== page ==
The FCC last week issued a report that would ban emergency locator transmitters that operate at 121.5 MHz, in a decision that could affect thousands of GA aircraft.
The abolition of the devices, approved by the FAA, would take place in August.
The FCC said if the 121.5 ELTs were not available, aircraft operators will migrate to 406.0-406.1 MHz ELTs monitored by satellite. The assumptive posture is that satellite monitoring would make the devices more effective in search and rescue.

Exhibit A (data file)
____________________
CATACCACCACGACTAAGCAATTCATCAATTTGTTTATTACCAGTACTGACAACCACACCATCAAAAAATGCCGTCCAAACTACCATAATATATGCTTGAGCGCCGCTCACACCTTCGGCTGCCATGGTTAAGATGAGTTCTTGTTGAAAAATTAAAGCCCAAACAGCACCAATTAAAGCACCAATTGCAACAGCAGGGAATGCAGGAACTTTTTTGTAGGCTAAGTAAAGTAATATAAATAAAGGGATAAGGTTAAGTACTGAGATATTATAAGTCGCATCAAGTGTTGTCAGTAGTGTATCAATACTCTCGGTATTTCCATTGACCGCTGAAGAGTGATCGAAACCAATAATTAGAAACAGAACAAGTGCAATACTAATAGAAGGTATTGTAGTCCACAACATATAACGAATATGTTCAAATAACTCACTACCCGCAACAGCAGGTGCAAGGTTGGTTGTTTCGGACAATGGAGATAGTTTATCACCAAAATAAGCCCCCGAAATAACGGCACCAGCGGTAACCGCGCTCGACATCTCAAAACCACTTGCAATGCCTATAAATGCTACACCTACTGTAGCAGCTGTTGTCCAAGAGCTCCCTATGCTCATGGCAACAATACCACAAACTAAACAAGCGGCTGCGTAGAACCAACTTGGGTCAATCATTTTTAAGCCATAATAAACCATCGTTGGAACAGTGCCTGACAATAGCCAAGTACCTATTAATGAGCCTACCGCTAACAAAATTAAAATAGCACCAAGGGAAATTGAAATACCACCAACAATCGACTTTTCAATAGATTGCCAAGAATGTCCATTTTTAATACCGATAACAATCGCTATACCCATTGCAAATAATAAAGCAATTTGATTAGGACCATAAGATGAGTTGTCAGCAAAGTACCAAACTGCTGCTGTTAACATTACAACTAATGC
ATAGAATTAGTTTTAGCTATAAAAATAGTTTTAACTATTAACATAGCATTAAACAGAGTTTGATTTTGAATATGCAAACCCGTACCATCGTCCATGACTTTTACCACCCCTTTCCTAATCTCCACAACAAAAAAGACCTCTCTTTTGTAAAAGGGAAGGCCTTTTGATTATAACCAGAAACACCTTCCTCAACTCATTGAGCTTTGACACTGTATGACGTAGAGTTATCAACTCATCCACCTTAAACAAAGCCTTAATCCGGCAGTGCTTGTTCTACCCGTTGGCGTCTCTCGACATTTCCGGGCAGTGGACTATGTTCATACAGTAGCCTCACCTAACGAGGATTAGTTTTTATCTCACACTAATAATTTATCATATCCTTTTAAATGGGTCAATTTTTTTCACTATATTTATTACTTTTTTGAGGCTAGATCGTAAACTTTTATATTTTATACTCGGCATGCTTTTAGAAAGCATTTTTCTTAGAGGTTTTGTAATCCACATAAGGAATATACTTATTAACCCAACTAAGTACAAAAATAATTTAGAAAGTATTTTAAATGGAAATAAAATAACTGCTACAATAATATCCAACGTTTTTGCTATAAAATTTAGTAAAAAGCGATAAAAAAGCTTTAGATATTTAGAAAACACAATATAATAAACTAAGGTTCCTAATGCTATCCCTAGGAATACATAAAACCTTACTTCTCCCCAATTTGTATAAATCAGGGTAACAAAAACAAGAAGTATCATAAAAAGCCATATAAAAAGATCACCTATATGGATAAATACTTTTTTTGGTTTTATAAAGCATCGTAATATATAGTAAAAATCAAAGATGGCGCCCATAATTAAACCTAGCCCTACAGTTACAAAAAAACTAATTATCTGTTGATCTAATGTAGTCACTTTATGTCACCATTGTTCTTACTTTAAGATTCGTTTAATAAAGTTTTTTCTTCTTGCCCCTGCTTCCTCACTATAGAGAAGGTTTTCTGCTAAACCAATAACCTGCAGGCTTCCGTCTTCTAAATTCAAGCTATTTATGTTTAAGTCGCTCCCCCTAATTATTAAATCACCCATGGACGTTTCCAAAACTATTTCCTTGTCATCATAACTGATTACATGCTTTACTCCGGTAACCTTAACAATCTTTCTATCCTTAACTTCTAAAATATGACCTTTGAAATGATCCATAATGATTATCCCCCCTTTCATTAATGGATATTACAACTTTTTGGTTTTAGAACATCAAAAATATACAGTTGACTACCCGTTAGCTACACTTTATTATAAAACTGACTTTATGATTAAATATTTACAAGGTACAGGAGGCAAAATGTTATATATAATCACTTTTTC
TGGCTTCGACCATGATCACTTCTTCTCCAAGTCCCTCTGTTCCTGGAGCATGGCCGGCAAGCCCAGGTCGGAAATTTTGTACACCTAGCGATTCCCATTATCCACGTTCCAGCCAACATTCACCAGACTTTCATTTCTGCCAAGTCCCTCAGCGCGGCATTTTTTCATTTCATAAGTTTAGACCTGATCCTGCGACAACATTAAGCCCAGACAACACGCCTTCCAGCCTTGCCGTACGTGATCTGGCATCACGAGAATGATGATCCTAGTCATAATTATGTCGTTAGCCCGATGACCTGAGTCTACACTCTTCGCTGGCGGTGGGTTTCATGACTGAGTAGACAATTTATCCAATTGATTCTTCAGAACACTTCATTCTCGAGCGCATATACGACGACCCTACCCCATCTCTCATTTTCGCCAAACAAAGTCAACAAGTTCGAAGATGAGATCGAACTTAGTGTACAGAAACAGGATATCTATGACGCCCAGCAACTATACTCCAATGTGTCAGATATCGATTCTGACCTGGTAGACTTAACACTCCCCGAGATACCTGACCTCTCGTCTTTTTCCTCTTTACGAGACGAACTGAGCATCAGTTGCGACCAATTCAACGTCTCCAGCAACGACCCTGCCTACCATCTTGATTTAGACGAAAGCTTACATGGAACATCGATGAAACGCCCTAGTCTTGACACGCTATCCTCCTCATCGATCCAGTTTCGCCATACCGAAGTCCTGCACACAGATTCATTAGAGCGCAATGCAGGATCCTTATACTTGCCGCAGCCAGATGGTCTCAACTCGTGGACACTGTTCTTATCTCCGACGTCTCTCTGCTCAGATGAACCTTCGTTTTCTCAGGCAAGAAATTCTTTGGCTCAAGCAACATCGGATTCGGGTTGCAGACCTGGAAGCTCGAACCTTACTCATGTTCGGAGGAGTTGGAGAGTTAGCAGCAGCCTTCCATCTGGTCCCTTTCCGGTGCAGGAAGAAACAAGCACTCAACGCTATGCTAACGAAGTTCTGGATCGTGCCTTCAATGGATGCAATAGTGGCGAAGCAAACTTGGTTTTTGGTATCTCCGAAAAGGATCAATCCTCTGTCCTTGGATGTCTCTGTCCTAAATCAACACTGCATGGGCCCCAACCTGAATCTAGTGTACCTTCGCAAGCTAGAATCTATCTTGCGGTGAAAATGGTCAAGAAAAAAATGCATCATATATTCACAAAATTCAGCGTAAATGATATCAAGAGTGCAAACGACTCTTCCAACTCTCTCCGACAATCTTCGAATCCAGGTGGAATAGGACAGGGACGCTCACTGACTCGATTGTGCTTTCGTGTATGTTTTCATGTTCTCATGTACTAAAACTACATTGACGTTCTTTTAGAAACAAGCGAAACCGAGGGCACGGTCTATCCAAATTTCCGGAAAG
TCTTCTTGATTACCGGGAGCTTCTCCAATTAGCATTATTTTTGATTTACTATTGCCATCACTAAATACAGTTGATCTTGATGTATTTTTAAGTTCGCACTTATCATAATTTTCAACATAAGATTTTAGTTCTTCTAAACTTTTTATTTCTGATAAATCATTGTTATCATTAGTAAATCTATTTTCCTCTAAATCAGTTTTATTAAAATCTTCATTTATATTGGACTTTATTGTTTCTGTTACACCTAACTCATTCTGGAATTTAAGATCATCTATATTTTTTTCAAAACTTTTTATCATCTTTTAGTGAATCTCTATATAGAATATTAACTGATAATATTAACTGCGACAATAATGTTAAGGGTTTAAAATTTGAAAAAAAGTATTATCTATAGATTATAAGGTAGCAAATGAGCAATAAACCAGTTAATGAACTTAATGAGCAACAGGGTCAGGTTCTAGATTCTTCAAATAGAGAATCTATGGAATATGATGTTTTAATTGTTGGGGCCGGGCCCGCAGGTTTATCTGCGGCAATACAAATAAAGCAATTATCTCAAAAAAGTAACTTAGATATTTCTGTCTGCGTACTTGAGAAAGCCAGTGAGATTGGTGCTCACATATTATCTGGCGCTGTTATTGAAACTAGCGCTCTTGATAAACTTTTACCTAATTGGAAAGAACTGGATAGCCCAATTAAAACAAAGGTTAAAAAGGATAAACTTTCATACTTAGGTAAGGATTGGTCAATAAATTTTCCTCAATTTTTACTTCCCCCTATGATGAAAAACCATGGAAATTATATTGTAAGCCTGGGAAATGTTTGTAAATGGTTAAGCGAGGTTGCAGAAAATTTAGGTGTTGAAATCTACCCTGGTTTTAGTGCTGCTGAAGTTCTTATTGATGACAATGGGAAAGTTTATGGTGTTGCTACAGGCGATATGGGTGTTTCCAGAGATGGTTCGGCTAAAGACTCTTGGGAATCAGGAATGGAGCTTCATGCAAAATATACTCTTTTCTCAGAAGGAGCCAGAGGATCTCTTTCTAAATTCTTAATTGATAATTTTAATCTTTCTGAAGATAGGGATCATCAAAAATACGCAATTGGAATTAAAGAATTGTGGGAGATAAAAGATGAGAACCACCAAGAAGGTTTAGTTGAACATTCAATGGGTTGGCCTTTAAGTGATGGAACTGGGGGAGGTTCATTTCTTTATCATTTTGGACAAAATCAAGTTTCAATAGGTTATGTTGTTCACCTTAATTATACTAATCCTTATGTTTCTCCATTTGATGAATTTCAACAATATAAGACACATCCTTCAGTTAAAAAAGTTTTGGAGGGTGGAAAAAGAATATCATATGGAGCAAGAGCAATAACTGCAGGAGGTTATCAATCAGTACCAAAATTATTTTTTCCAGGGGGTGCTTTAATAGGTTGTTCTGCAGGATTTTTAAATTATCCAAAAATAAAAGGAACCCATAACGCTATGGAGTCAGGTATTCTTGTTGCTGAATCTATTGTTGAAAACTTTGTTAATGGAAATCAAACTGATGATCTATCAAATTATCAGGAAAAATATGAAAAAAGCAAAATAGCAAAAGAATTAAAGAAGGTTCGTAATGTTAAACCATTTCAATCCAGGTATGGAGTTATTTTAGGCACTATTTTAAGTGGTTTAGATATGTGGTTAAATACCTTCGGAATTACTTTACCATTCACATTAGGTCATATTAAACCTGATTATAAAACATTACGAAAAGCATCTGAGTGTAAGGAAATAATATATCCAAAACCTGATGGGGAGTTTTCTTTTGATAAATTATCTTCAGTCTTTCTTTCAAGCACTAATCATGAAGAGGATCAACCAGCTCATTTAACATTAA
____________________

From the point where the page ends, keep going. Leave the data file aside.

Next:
The AOPA spoke out against the decision yesterday, calling it costly and unnecessary.
“The FCC is making a regulatory change that would impose an extra cost on GA operators, without properly communicating with the industry or understanding the implications of its action,” said Rob Hackman, AOPA Vice President of Regulatory Affairs.
Sound off below and let us know how this regulatory decision could affect you and whether or not you think it's the right move.